These bottom of the barrel exploitation films bridge some of the the gaps between B production Noirs and the Hollywood output of Neo Noirs that picked up again in the 70's. Needs a good restoration, worth seeking out, more than just a "skin flick" 6-7/10.
Payback is the third interpretation of Donald E. Westlake's novel The Hunter (1962), written under the pseudonym Richard Stark. A crime thriller novel, the first of the Parker novels. The other films are John Boorman's Point Blank (1967), starring Lee Marvin and Ringo Lam's Full Contact (1992), starring Chow Yun-fat.
Payback was directed by Brian Helgeland and written Brian Helgeland (screenplay) and Terry Hayes (screenplay), (theatrical cut). Cinematography was by Ericson Core, and music was by Chris Boardman.
The film stars Mel Gibson as Porter, Gregg Henry as Val Resnick, Maria Bello as Rosie, Lucy Liu as Pearl, Deborah Kara Unger as Lynn Porter, David Paymer as Arthur Stegman, Bill Duke as Detective Hicks, Jack Conley as Detective Leary, John Glover as Phil, William Devane as Carter, James Coburn as Fairfax, Kris Kristofferson as Bronson (Theatrical Cut), Sally Kellerman as Bronson (Director's Cut), Trevor St. John as Johnny Bronson (Theatrical Cut), Freddy Rodriguez as Valet, Manu Tupou as Pawnbroker.
There are two versions out there the theatrical release and the director's cut.
I've seen both versions. The best film version in my opinion would be roughly, the theatrical release with the narration and blue tint then go with the director's cut (but keeping the blue tint) to the ambiguous end. I'd keep the beating also.
The film looks great in a Noir-ish way. It homages beautifully classic noir with it voice over narration, the heavy use of stylistics and locations that evoke cinematic memory. Gregg Henry is impressive he evokes the spirit of Dan Duryea.Unfortunately the film goes somewhat slowly off the rails with various scenarios, i.e. Porter cutting a gas line under a an 80s Lincoln which would be physically impossible to do, you can't squeeze under that type of car, no way, and the unneeded extraneous additions of dominatrix Pearl (Liu ) and the Chinese Tong machine gun battle where it veers off into Action film and touches on Tarantino land, when it didn't have to, a shame. The majority of Films Noir were simple stories when you overload then with action sequences you tip the film past the noir tipping point it becomes more of the Action Genre, for me anyway.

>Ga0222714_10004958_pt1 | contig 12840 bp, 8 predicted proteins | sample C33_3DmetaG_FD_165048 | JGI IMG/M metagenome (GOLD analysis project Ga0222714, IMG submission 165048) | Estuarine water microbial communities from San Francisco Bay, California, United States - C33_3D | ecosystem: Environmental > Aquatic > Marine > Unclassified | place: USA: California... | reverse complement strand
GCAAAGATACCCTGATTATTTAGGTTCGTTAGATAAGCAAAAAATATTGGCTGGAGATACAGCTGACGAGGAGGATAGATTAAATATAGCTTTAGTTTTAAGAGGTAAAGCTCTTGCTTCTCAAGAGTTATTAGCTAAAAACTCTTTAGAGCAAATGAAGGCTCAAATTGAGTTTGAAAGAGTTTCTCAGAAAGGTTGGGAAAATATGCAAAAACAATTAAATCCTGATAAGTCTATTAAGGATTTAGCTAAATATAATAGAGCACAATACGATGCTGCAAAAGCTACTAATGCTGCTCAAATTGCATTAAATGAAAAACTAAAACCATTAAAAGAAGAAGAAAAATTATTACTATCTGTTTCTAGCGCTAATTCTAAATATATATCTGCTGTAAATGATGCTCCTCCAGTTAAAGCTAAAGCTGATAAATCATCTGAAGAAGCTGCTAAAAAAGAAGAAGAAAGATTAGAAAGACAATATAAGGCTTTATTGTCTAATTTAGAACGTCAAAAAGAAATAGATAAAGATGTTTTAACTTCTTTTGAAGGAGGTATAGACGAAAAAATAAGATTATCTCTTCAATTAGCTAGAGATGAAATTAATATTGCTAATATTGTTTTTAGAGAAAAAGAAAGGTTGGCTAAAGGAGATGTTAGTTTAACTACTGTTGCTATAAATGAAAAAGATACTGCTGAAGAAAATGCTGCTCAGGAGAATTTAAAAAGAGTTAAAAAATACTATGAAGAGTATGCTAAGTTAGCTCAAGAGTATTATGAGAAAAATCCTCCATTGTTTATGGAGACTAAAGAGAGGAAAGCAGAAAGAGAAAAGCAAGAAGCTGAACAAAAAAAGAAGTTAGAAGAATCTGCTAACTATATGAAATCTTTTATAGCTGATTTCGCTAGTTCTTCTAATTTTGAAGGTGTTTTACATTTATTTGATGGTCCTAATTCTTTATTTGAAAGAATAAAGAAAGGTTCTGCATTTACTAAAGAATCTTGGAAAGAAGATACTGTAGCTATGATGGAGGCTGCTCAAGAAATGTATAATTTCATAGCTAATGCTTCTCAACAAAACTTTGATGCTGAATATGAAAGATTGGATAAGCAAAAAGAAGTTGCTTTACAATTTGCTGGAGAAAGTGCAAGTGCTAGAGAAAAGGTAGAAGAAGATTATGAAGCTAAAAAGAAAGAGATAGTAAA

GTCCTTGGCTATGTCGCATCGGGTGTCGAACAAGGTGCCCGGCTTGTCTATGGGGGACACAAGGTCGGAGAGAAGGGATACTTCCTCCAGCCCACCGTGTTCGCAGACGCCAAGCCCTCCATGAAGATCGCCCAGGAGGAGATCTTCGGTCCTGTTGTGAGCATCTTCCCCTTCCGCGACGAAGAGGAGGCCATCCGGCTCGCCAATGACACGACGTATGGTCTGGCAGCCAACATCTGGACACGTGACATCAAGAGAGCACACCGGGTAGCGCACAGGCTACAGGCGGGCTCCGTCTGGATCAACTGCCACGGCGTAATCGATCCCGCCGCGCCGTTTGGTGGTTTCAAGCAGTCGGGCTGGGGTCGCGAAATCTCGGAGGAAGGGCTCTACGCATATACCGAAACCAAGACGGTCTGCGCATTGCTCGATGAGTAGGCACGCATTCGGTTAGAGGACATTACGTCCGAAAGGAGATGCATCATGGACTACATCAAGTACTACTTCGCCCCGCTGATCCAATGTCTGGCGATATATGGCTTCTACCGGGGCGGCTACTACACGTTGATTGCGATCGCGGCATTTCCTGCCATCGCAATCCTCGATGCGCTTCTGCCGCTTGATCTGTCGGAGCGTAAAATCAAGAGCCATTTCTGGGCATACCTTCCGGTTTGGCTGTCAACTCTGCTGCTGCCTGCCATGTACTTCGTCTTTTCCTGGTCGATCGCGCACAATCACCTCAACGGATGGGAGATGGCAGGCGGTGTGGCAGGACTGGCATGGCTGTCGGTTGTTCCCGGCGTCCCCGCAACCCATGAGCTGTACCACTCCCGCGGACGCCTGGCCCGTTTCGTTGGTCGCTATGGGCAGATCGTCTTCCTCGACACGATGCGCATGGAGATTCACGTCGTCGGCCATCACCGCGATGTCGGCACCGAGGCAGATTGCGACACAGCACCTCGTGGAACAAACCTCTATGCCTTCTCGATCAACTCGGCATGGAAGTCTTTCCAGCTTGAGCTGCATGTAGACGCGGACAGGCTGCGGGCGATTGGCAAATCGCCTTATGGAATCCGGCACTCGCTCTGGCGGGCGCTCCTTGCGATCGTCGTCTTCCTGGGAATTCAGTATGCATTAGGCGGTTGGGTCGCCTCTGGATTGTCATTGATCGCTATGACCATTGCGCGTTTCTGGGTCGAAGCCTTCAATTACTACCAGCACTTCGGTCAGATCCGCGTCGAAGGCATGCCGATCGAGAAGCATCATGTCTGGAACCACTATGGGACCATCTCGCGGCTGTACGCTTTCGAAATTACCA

Give it a fair shake your personal noir tuning fork may accept it more than mine does. Watch also the Film Soleil adaptation of the novel, Point Blank (1967), for a comparison, same story set in California. I haven't seen Chow Yun-fat's Full Contact (1992). Screencaps are from the Paramount DVD. 6.5-7/10
Miami Blues is the first film based on Charles Willeford's series of novels featuring hard boiled detective Hoke Moseley. According to Lawrence Block "Quirky is the word that always comes to mind, Willeford wrote quirky books about quirky characters, and seems to have done so with a magnificent disregard for what anyone else thought."
Miami Blues is a Film Soleil Noir that cinematographer Tak Fujimoto infuses with a bright sunny tropical pastel pallet.
The story. Freddy Frenger ex con. Petty thief. Con artist. Freelancer. Narcissist nut job. Wings to Miami. In air identity theft. Get's a Hare Krishna come on. Breaks the cultists finger. Krishna goes into shock. Kicks the consciousness bucket. Krishna croaked.
Freddy with new identity. Hermann Gottlieb. Cruises the airport. Steals suitcase. Checks into hotel. Bellhop Pedro is the man to see. Orders some local talent. Susie knocks. Young. Looks like High School. Looks like jail bait. Waifish. Okeechobee outcast. Cracker clam. Dispenses fifty dollar sucks.
Freddy asks for ID. Freddy tries to trade her the suitcase clothes. Slow on the uptake. Susy will do it for a suitcase dress. Easy to BS. Easy to string along. Just what Freddy needs, and she can cook too. A perfect pair. They get it on.
Freddy and the clueless Susie have now become part of a long tradition of various combinations of couples on the run/lam that stretch from Gable and Lombard in It Happened One Night (1934) through Classic Noirs, Out Of The Past (1947), They Live by Night (1948), Gun Crazy (1950), Where Danger Lives (1950), Tomorrow Is Another Day (1951), Roadblock (1951), right up to Classic Neo Noirs, The Getaway (1971), Kill Me Again (1989), Wild at Heart (1990), True Romance (1993), Natural Born Killers (1994).
Meanwhile back at the baggage claim crime scene the Detective Hoke Moseley and Sgt. Bill Henderson investigate the case of the dead disciple. Hoke is a rumpled, coarse, depressed boozer. He wears store bought teeth, is strapped for money and lives in rundown residence hotel. Deco decadence.
Through rudimentary detective work Hoke traces down Freddy. But Freddy coldcocks Hoke steals his badge and becomes a freelancing loose canon a perverted Robin Hood who robs from the crooks and gives to himself.
Baldwin plays the quick to take advantage ex-con with bravado. His intense bright blues spotlighting a hair trigger sociopath tendency. Ward is great as the laid back Hoke, but you wish he had even more screen time to develop his character. Leigh is adequate as the hooker with a heart of gold, she may fit somebody's idea or type of hot but to me she seems almost too plain jane and a bit retarded. She does effectively convey the storybook girl who hopes her prince charming will rescue her from a life of going down on losers.
For me Armitage made the mistake of spending too much time on the Freddy-Susie relationship (probably a box office decision) and that robs us from getting more of Hoke Moseley who should have been the main star. Music by Gary Chang. 7/10
Film Soleil, the yang of Film Noir's yin. Credits roll. Desert. Distilled anti-city. Bright. Sun baked. Torrid. Wasteland 360 to the horizon.